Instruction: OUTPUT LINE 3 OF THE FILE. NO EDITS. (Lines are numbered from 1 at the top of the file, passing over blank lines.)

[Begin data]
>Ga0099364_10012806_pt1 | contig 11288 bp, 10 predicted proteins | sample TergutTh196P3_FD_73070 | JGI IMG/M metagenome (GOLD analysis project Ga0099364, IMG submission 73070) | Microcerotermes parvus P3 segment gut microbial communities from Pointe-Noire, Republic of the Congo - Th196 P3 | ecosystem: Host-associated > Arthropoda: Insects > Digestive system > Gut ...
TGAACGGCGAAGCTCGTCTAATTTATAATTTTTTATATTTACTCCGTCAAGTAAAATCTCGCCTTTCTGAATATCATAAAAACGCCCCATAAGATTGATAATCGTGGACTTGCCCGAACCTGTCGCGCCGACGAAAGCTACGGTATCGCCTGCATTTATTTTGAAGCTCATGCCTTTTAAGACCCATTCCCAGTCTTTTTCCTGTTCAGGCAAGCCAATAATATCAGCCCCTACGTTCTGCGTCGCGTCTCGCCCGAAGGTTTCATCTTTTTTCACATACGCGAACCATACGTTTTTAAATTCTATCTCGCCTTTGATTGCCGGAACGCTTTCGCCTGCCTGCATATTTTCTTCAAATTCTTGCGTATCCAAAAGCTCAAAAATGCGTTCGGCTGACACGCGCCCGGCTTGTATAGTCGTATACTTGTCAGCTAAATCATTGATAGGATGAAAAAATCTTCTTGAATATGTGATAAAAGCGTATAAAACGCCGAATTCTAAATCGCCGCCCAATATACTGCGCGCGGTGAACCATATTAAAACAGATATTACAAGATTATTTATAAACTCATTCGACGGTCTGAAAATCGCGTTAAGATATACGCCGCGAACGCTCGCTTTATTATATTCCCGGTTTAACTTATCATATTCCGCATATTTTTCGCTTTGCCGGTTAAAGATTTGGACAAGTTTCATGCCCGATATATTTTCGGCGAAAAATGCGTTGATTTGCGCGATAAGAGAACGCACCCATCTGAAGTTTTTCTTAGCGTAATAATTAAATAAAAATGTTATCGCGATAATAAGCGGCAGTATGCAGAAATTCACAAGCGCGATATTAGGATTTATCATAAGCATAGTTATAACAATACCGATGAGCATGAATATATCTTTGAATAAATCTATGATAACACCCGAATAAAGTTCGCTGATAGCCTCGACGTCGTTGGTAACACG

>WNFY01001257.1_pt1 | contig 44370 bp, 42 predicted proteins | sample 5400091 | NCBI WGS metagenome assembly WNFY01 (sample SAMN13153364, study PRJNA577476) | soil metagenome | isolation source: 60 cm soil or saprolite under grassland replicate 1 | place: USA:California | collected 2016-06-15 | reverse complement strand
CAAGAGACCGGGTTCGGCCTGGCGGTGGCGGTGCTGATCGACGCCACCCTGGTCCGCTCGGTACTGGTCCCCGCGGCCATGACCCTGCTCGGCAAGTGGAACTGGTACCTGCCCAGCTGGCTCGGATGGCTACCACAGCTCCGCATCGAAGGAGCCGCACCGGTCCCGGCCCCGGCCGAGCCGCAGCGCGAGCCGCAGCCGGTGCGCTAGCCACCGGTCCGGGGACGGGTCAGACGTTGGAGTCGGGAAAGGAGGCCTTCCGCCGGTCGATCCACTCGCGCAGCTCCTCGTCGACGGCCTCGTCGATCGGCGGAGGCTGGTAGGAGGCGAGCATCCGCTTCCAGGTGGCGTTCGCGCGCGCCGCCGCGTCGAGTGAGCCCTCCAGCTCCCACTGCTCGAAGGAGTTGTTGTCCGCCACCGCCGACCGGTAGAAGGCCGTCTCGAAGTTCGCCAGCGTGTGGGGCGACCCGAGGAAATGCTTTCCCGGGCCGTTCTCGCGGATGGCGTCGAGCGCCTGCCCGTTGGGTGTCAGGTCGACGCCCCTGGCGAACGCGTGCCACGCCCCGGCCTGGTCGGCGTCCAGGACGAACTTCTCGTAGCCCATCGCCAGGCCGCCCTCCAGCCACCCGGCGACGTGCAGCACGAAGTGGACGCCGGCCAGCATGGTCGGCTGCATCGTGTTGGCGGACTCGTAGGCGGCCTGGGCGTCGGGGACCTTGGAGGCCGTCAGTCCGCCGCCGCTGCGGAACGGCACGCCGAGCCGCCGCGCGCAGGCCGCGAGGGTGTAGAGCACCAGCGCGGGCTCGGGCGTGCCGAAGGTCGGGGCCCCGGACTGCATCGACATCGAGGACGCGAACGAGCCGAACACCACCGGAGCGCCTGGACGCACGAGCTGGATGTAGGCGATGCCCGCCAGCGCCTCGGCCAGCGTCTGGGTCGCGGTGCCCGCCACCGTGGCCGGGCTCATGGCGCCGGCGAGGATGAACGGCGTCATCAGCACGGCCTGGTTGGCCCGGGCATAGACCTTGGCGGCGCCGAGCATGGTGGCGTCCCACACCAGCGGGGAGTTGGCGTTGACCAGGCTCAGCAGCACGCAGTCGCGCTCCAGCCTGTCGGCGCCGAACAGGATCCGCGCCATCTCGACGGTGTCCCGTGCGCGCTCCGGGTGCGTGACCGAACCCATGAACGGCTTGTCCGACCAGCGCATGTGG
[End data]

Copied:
>WNFY01001257.1_pt1 | contig 44370 bp, 42 predicted proteins | sample 5400091 | NCBI WGS metagenome assembly WNFY01 (sample SAMN13153364, study PRJNA577476) | soil metagenome | isolation source: 60 cm soil or saprolite under grassland replicate 1 | place: USA:California | collected 2016-06-15 | reverse complement strand